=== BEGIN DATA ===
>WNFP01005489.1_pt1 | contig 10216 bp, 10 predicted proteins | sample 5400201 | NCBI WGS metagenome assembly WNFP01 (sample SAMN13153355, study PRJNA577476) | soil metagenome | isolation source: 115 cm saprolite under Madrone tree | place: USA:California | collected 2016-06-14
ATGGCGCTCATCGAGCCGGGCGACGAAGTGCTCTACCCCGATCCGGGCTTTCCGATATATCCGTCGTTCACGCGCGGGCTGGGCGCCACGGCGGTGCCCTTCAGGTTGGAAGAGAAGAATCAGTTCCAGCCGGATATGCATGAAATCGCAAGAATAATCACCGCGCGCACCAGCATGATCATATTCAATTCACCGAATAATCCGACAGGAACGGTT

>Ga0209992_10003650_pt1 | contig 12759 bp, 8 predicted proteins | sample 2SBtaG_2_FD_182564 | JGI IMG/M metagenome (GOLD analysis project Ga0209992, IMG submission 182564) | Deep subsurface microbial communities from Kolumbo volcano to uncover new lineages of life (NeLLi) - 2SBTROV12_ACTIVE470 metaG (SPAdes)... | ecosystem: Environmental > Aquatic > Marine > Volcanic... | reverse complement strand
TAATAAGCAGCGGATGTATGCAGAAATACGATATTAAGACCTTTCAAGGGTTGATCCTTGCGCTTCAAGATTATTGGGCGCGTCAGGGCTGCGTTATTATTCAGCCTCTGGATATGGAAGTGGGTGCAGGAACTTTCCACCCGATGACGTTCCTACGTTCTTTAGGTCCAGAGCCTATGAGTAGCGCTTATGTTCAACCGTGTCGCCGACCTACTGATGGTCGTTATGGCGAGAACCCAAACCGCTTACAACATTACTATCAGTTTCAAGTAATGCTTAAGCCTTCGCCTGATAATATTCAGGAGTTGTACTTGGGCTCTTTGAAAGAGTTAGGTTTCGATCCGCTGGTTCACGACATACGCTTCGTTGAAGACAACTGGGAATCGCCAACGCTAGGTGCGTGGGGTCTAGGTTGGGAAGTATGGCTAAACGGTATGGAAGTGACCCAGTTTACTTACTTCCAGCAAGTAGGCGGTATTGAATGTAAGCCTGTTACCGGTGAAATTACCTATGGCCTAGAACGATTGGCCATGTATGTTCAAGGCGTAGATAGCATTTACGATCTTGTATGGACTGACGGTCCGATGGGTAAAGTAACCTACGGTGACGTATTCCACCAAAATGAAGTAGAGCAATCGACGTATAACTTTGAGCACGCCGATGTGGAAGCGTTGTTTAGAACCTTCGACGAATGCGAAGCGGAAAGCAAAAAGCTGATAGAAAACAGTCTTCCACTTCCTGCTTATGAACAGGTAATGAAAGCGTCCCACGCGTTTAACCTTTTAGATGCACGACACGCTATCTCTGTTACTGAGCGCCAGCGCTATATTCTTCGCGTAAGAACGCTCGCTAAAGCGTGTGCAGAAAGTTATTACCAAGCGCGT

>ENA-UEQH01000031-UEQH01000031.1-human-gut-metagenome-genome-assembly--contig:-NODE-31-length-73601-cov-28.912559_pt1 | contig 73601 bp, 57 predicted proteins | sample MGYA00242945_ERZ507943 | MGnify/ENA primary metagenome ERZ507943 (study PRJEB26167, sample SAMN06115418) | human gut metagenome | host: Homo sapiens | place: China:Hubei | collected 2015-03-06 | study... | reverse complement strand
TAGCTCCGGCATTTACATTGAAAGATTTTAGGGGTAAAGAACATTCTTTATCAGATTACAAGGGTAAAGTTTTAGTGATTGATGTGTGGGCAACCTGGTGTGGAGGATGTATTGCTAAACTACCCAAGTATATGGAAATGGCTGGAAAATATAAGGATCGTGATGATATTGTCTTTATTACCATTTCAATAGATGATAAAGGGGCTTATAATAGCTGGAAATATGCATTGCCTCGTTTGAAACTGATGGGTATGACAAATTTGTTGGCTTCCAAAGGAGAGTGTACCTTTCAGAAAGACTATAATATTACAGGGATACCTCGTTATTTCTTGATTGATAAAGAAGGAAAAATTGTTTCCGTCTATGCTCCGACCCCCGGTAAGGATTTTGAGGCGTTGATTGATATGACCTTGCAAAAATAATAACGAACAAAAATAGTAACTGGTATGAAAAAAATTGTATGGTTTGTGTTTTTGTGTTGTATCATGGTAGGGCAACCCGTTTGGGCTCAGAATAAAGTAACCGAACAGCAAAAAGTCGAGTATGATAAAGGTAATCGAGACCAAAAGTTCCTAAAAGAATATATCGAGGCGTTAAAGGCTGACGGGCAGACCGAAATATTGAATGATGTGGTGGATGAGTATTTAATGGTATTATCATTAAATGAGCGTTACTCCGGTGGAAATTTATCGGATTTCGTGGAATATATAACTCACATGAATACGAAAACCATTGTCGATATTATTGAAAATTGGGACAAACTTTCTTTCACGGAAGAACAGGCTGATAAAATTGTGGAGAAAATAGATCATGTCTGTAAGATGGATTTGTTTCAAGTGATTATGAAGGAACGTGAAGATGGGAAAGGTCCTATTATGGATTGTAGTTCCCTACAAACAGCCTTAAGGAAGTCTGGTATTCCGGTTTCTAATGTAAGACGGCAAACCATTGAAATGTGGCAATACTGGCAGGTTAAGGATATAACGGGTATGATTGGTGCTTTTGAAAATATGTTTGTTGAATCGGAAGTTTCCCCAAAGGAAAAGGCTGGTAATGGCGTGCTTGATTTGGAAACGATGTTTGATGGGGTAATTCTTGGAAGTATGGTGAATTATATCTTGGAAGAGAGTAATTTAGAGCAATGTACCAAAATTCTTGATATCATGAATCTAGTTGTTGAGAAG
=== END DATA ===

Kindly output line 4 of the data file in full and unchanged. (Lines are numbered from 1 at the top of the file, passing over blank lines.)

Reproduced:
TAATAAGCAGCGGATGTATGCAGAAATACGATATTAAGACCTTTCAAGGGTTGATCCTTGCGCTTCAAGATTATTGGGCGCGTCAGGGCTGCGTTATTATTCAGCCTCTGGATATGGAAGTGGGTGCAGGAACTTTCCACCCGATGACGTTCCTACGTTCTTTAGGTCCAGAGCCTATGAGTAGCGCTTATGTTCAACCGTGTCGCCGACCTACTGATGGTCGTTATGGCGAGAACCCAAACCGCTTACAACATTACTATCAGTTTCAAGTAATGCTTAAGCCTTCGCCTGATAATATTCAGGAGTTGTACTTGGGCTCTTTGAAAGAGTTAGGTTTCGATCCGCTGGTTCACGACATACGCTTCGTTGAAGACAACTGGGAATCGCCAACGCTAGGTGCGTGGGGTCTAGGTTGGGAAGTATGGCTAAACGGTATGGAAGTGACCCAGTTTACTTACTTCCAGCAAGTAGGCGGTATTGAATGTAAGCCTGTTACCGGTGAAATTACCTATGGCCTAGAACGATTGGCCATGTATGTTCAAGGCGTAGATAGCATTTACGATCTTGTATGGACTGACGGTCCGATGGGTAAAGTAACCTACGGTGACGTATTCCACCAAAATGAAGTAGAGCAATCGACGTATAACTTTGAGCACGCCGATGTGGAAGCGTTGTTTAGAACCTTCGACGAATGCGAAGCGGAAAGCAAAAAGCTGATAGAAAACAGTCTTCCACTTCCTGCTTATGAACAGGTAATGAAAGCGTCCCACGCGTTTAACCTTTTAGATGCACGACACGCTATCTCTGTTACTGAGCGCCAGCGCTATATTCTTCGCGTAAGAACGCTCGCTAAAGCGTGTGCAGAAAGTTATTACCAAGCGCGT